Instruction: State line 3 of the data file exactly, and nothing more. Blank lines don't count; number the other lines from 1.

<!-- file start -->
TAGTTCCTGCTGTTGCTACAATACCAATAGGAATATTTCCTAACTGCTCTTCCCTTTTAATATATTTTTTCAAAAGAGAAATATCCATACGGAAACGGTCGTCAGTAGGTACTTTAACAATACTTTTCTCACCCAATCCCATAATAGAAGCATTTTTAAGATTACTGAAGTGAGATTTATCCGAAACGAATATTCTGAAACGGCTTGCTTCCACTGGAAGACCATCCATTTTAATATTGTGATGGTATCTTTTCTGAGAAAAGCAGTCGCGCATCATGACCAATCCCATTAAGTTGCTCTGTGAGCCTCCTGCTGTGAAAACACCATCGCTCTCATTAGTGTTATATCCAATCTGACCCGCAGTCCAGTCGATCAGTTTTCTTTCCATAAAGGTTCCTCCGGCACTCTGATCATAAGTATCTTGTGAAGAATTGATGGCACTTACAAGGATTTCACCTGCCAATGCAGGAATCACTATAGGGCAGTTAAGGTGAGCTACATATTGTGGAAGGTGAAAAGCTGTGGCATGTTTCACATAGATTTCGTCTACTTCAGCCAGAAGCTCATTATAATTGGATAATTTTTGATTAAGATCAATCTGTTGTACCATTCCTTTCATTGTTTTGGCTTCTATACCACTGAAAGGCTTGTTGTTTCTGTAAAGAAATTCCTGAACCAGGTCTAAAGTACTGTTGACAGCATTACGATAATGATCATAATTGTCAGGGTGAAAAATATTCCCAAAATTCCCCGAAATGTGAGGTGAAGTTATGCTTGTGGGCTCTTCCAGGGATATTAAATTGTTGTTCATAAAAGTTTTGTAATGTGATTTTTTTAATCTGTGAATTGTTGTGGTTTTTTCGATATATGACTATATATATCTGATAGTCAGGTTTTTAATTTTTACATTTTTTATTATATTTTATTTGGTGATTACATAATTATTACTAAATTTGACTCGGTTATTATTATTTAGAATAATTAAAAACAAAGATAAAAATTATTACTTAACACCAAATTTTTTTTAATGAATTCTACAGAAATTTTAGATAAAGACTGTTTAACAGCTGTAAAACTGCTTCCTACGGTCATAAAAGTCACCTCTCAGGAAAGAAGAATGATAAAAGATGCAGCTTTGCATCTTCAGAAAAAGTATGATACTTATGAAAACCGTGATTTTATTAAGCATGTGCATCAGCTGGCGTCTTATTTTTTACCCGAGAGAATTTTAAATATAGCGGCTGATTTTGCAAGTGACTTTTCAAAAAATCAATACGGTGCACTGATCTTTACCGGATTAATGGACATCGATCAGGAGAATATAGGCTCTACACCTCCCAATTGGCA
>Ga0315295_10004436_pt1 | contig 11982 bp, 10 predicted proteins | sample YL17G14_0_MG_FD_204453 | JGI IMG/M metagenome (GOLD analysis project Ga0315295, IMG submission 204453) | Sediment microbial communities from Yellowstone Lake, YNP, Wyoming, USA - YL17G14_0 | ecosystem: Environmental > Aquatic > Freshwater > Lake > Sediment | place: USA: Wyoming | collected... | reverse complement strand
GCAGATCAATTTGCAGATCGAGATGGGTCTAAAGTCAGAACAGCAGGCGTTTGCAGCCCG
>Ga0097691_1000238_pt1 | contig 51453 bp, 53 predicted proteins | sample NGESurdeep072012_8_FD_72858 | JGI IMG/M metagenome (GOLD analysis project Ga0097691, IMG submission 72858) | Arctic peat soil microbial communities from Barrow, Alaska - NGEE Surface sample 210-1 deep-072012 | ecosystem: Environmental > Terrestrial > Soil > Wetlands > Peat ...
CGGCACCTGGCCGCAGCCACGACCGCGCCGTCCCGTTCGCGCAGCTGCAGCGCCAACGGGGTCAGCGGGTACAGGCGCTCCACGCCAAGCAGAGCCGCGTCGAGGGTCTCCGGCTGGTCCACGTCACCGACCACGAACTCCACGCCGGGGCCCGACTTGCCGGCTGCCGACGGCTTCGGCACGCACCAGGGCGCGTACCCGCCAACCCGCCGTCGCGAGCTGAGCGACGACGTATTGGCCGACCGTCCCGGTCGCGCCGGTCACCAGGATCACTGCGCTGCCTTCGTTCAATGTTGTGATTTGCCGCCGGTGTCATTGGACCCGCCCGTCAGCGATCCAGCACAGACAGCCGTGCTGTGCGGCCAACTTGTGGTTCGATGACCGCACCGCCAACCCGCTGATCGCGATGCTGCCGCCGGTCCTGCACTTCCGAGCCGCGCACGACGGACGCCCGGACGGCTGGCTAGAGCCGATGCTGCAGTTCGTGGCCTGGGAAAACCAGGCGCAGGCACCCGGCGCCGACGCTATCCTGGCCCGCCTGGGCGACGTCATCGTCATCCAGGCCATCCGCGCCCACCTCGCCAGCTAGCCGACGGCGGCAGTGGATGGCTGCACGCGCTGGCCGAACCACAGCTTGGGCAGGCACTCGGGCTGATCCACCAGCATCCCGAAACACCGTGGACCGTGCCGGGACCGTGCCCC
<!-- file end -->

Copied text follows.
GCAGATCAATTTGCAGATCGAGATGGGTCTAAAGTCAGAACAGCAGGCGTTTGCAGCCCG